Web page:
Natural History Museum London

Natural History Museum London

Top Tourist Attractions

The Natural History Museum in London is a natural history museum that exhibits a vast range of specimens from various segments of natural history. It is one of three major museums on Exhibition Road in South Kensington. The museum is a centre of research specialising in taxonomy, identification and conservation.

Natural History Museum London

The scientific collections of Sir Hans Sloane formed the foundation of the Natural History Museum London, which was established in 1754 and relocated to its current location in 1881. The museum, which is fashioned in Romanesque architecture and is a magnificent building, was made by Alfred Waterhouse. The outside of the building is covered with terracotta slabs on which relief animal figures are displayed.

Additionally, the museum is also a centre for scientific investigation on preservation, and it boasts an assortment of historically significant collections, including items that Charles Darwin gathered. The collections of Joseph Banks, who travelled the world with James Cook, 18 volumes of botanical watercolour studies, and 3 volumes of zoological drawings donated by artist Sydney Parkinson, are also present here.

If you're planning a trip to Natural History Museum London, look at our guide of the finest attractions to ensure you get the most out of your stay.

  1. The Earth Hall

The Earth Hall offers a wide, engaging wealth of knowledge on the world's geology and minerals. A six-foot-diameter rotating globe in the Main Hall reminds visitors of the museum's mission to convey the 'Story of the Earth.'

Visitors can explore an earthquake simulation here, which is quite a real experience. Along with this, there is also a huge collection of diamonds depicting their natural state and their polished form. A particular exhibit depicts "Britain before Man," and other sections deal with regional geology and economic mineralogy.

  1. The Darwin Centre

The Darwin Centre is the newest addition to the Natural History Museum London. The museum is remarkable for its structure, which mimics a huge eight-storey cocoon, and holds millions of preserved specimens. The museum's entomology and botanical collections are housed here, as is Archie, the famed gigantic squid. One of the more popular attractions here is the Attenborough Studio. It includes daily screenings of films and documentaries from the museum's extensive film collection.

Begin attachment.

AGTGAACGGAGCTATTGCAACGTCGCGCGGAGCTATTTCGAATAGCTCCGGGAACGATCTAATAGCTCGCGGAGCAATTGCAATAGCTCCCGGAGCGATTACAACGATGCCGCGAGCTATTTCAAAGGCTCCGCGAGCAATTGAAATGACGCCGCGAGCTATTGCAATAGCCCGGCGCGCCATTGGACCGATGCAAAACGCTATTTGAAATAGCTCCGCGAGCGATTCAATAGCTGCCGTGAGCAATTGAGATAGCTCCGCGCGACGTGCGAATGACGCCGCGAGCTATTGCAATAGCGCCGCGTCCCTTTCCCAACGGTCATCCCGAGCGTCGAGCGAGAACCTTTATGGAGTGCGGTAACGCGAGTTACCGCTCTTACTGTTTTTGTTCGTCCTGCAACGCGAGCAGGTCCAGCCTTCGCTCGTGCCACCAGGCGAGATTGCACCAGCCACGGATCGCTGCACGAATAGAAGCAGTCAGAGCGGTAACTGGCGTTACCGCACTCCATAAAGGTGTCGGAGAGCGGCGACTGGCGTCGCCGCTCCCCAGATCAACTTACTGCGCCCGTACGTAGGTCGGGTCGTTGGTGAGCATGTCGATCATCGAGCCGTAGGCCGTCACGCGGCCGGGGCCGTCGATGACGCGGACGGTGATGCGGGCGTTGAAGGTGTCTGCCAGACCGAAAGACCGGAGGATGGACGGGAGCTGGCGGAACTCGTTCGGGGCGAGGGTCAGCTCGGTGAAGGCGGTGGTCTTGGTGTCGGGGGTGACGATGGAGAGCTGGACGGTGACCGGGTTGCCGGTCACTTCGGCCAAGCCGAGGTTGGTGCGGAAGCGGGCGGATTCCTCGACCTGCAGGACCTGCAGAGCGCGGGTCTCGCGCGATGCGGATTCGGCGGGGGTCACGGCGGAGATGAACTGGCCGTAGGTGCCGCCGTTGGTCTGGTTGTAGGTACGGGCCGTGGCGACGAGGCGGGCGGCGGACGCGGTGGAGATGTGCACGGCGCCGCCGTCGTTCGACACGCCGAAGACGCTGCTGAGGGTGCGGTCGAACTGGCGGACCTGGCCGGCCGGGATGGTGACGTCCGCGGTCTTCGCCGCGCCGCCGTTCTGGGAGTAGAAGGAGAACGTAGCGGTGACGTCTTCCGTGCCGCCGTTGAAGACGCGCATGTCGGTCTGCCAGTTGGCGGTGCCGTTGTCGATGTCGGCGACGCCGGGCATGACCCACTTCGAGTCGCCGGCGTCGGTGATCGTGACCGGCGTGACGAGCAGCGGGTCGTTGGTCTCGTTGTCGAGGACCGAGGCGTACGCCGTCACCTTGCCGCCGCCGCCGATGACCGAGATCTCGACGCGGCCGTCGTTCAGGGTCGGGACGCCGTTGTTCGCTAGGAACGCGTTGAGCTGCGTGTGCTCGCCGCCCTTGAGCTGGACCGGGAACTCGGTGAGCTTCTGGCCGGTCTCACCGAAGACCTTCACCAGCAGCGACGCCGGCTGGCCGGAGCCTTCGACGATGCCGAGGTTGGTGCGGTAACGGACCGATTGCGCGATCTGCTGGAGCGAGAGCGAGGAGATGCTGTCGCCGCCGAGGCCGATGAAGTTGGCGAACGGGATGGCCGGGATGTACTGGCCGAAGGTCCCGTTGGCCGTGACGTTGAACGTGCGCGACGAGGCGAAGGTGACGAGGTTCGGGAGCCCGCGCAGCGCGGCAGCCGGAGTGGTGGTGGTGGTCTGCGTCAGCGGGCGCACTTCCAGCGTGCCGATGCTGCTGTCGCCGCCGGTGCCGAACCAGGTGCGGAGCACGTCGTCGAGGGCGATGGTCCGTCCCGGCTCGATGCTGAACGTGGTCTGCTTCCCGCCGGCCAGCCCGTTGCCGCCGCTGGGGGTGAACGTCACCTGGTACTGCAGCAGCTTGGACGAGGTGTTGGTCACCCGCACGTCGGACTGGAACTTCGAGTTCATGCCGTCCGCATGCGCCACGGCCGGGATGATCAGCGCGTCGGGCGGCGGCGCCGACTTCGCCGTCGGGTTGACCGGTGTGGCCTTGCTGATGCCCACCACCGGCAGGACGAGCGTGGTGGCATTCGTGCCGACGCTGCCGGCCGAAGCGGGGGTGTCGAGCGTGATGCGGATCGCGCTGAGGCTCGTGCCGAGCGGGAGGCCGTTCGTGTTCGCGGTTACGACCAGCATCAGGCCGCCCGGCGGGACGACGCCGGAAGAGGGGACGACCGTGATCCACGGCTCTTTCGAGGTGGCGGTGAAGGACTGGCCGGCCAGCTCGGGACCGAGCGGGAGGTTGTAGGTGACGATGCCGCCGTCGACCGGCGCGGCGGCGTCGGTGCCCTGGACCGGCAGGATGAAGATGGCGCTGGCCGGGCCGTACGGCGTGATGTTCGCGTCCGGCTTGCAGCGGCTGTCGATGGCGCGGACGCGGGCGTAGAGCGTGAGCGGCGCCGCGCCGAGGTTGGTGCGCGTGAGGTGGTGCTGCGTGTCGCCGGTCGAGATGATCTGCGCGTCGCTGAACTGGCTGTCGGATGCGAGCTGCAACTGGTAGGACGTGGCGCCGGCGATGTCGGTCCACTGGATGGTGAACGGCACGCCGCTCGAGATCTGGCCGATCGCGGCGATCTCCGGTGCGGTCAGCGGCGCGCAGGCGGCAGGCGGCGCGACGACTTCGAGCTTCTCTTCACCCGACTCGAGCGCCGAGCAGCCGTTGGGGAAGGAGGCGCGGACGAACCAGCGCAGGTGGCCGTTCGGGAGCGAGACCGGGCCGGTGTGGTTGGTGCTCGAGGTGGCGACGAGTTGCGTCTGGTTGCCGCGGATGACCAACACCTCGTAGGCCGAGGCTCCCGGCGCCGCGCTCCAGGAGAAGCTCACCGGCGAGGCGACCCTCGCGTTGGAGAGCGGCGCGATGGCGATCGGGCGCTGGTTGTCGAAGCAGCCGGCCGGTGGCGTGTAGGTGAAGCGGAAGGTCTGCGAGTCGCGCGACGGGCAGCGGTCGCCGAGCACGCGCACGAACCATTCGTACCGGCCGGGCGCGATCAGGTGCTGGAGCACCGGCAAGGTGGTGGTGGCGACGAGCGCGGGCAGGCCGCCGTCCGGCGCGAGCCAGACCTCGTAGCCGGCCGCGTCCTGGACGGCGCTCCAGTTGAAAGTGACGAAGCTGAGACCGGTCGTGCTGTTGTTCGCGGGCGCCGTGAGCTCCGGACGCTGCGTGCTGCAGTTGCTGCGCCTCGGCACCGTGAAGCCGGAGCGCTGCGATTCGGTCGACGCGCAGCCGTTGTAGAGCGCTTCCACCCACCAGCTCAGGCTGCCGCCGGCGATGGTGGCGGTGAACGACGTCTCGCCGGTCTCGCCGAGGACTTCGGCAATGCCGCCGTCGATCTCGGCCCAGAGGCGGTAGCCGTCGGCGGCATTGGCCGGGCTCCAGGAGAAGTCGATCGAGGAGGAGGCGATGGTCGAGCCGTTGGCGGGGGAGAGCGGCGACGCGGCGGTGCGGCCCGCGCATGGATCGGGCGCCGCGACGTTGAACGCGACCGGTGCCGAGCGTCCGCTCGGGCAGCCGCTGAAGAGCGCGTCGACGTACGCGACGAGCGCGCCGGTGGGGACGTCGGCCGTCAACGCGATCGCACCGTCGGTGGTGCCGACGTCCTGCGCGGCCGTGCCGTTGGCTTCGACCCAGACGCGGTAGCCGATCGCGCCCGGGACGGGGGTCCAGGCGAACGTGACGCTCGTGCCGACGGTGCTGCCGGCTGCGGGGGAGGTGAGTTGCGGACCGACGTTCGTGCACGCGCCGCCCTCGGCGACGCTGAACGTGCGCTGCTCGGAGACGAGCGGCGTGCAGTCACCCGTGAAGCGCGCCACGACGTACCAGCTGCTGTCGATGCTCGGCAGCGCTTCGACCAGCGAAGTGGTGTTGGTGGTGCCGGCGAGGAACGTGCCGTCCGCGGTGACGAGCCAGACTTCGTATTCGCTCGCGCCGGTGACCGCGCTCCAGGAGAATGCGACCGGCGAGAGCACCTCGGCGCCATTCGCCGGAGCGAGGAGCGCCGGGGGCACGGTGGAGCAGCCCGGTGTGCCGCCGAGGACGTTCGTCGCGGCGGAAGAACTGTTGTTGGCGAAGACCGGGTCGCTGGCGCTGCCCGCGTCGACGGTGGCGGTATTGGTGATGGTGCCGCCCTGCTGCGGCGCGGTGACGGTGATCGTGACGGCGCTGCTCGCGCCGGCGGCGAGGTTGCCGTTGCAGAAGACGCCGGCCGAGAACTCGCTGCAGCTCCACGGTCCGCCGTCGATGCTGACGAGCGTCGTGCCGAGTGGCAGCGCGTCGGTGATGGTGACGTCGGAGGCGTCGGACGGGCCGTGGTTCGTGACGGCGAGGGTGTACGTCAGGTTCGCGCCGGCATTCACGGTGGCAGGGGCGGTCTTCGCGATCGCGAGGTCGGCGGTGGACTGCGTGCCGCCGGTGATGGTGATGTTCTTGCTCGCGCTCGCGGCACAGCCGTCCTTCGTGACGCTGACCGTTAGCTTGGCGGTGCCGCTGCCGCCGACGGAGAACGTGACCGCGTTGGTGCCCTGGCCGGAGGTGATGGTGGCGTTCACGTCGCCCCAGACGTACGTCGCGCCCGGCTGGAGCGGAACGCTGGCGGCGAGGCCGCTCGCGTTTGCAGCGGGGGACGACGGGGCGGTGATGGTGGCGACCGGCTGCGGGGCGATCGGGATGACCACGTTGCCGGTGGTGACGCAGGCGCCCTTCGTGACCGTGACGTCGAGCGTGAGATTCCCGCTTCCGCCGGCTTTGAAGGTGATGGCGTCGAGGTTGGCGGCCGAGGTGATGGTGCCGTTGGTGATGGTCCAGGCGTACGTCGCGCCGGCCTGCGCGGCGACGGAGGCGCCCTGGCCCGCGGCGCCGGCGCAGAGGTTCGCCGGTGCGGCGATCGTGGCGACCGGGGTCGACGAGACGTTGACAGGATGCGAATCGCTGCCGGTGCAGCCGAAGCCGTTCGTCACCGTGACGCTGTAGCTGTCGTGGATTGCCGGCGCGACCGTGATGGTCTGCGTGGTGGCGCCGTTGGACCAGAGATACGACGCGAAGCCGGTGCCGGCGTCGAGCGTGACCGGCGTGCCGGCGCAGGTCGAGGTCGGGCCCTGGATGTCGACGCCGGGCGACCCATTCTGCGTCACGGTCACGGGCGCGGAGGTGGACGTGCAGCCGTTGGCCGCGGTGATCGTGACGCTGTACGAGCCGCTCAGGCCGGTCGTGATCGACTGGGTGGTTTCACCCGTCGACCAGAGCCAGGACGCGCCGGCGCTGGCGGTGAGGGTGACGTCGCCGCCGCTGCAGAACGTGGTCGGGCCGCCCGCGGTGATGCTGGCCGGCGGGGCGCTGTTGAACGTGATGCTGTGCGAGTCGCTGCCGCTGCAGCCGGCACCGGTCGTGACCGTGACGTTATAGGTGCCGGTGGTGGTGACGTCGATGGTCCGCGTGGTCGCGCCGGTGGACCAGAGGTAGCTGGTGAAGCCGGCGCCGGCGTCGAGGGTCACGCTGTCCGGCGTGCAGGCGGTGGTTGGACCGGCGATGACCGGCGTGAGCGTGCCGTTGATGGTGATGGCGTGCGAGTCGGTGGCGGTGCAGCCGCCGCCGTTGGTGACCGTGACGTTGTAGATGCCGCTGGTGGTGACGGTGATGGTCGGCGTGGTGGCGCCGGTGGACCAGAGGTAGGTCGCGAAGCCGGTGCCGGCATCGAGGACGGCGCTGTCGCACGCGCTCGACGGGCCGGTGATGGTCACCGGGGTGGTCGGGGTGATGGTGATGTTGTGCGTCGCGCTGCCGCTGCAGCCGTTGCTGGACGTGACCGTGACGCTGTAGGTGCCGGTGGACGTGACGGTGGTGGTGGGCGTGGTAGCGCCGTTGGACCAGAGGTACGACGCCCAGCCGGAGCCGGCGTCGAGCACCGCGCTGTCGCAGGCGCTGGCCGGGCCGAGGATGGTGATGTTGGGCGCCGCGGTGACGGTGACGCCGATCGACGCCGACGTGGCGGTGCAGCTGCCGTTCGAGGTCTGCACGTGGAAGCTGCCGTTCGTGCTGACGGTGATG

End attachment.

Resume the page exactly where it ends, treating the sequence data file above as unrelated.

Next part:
1. Mammal Exhibit

Whales and extinct creatures are featured in the northwest quadrant of the ground floor. The lower gallery features terrestrial mammals such as elephants, giraffes, hippos, and ancestors, whereas the upper gallery features aquatic creatures. Exhibits on the first mammals to walk the Earth and Australian fauna are also remarkable.

  1. Dinosaurs

A few outstanding dinosaurs on show at the Natural History Museum London include the Hypsilophodon and Iguanodon. Several other skeletons from all around the world can also be located in this location. One of the earliest T-Rex fossils was discovered and put on display, together with a triceratops skull.

  1. Ecology

Upon passing through the section of fossilised mammals, you will come to a section dedicated to balancing nature and the environment. The impact of acid rain on forest and coastal environments may be determined through various interesting facts.

  1. Minerals, Origin of Species & Human Evolution

Exhibitions on the first level cover topics such as the evolution of human beings, the origin of the species, and Darwin's theories of evolution and adaptation. Around 130,000 specimens from some 75 percent of the world's known minerals are displayed at the Mineral Gallery.

  1. The Behind-the-Scenes Spirit Collection Tour

You must add the stunning Darwin Centre's Zoology building to your itinerary at Natural History Museum London. With over 17 kilometers of the specimen and book-stacked shelves, 'The Behind-the-Scenes Spirit Collection Tour' takes you across Charles Darwin's personal collection. The tours are suitable for children over eight. There are also handheld guides with content suitable for both adults and children.

Buckingham Palace, the Houses of Parliament, and the London residence of the Royal Family are all within a half-hour walk from the National History Museum London.

https://www.nhm.ac.uk/visit.html